I’m always looking for great organizations, programs, and other resources to help the men and women who serve our country. If you’ve got a suggestion or referral, please drop an email to armin [at] mrdad [dot] com.

Is He Gay? Boys Will Be Boys—or Will They?

Dear Mr. Dad: I’m worried about my eight-year-old son. He loves sports and does a lot of “boy” things, but sometimes I find him playing with dolls. Does this mean he’s gay? Is there a way to tell this early on? And if he is gay, what should we do?

A: Whew, that’s a lot of questions, so let’s dive right in. Boys play with dolls all the time—they’re just named Batman, the Hulk, and Captain America. But since you’re worried about it, I’m assuming you mean that your son is playing with Barbies. Does that mean he’s gay? Unfortunately, there’s no easy answer. Plenty of heterosexual men occasionally played with dolls (girly ones) when they were kids. At the same time, studies of women conducted by Kelley Drummond and of men conducted by J. Michael Bailey and Kenneth J. Zucker have found that those who engaged in “gender nonconforming” play as children were more likely as adults to identify as gay or lesbian.

There are two important things to keep in mind. First, we’re not talking about occasional cross-gender play, which is incredibly common—and perfectly normal. The gay and lesbian adults in these studies were almost always bucking the stereotypes as kids. Second, the operative phrase here is “more likely.” In other words, while cross-gender play may be an indicator of homosexuality, it is by no means 100% accurate. Plenty of boys who play with dolls and girls who play hockey are heterosexual—and plenty of boys who play with trucks and girls who wear frilly dresses and have tea parties grow up to be gay.

With Bruce Jenner publicly (and bravely) announcing that he’s really a woman, I’ve heard from a lot of parents who are worried about “gender dysphoria”—that their son might actually become their daughter or vice versa. Again, while play may be an indicator, what’s more predictive is a child who refuses to acknowledge his or her biological sex, refuses to wear clothes associated with their sex or to play with opposite-sex children, and wants to go to the bathroom the way opposite sex people do, according to Britain’s National Health Service. But it’s nowhere near 100% accurate. Bailey and Zucker found that the majority of children who seem to have gender dysphoria grow out of it by adulthood. As a preschooler, my oldest daughter (now 25 and heterosexual) spent 18 months wearing pants and a cute hat and insisting that she was Oliver Twist—and refusing to answer to any other name. (She also insisted on calling me Mr. Bumble.)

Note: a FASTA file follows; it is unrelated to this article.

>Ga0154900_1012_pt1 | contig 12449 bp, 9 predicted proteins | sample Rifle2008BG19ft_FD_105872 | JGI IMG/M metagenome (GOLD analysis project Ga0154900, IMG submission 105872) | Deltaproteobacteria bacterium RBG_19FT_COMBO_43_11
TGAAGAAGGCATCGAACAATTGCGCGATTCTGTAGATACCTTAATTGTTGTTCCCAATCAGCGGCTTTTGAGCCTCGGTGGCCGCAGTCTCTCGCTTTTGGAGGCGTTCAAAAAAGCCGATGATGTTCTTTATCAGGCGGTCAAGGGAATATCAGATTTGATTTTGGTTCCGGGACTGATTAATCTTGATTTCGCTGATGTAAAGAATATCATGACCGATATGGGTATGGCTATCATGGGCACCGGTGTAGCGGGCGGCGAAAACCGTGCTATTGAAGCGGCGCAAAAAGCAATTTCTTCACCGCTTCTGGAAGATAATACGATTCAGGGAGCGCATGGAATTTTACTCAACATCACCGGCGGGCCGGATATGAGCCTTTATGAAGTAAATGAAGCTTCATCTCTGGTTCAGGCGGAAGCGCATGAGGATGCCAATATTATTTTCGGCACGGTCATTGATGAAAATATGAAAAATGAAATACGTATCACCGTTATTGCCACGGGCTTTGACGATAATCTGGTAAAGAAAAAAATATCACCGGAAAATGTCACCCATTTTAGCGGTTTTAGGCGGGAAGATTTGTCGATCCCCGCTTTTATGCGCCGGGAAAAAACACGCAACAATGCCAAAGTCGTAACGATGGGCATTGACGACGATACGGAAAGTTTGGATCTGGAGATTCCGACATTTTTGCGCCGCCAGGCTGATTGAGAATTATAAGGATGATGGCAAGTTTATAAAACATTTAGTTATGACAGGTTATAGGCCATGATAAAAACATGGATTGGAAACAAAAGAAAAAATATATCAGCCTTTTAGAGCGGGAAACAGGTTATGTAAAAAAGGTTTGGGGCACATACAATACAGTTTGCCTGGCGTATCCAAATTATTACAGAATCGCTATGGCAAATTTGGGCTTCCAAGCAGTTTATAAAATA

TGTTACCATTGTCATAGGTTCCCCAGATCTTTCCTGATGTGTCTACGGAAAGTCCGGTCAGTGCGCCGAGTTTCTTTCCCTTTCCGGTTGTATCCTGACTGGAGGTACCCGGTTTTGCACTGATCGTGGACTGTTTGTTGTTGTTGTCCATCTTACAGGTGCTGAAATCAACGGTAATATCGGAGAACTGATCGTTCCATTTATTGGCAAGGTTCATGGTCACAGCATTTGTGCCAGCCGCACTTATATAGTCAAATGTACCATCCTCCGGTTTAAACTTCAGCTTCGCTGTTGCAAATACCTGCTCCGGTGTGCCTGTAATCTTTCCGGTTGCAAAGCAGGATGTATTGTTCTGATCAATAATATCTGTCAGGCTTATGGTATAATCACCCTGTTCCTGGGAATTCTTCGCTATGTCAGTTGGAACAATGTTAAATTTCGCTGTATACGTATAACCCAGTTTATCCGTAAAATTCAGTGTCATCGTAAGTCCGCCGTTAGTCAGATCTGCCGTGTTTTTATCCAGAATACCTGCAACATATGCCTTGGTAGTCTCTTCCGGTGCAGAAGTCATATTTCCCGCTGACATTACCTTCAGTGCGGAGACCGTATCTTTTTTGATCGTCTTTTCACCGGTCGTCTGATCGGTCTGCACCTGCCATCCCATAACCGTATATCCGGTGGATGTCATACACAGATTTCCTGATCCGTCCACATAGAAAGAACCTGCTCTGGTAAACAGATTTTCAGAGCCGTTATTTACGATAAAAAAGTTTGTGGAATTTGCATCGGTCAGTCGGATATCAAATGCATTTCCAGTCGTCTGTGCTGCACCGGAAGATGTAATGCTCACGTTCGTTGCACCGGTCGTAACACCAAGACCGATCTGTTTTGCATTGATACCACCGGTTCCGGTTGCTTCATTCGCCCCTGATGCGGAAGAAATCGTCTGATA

Bottom line, it’s pretty unlikely that your son is gay. But either way, does it really matter? There’s nothing you can do about it anyway—if he’s gay, you’ll find out about it sooner or later, if not, you’ll find out about that too. If he is, you have two options: You could give him your unconditional support, understanding, and love. Or you could make him feel rejected and unloved. Choose option A. Please.

In an article in the journal Pediatrics, Caitlin Ryan and her colleagues found that “lesbian, gay, and bisexual young adults who reported higher levels of family rejection during adolescence,” were more likely to be bullied in school. Worse yet, they were 8 times more likely to have attempted suicide, 6 times more likely to suffer from depression, 3 times more likely to use illegal drugs or have unprotected sex.

In the end, your child’s sexuality is his business. Watch and learn. In the meantime, love him. He’s your son and always will be.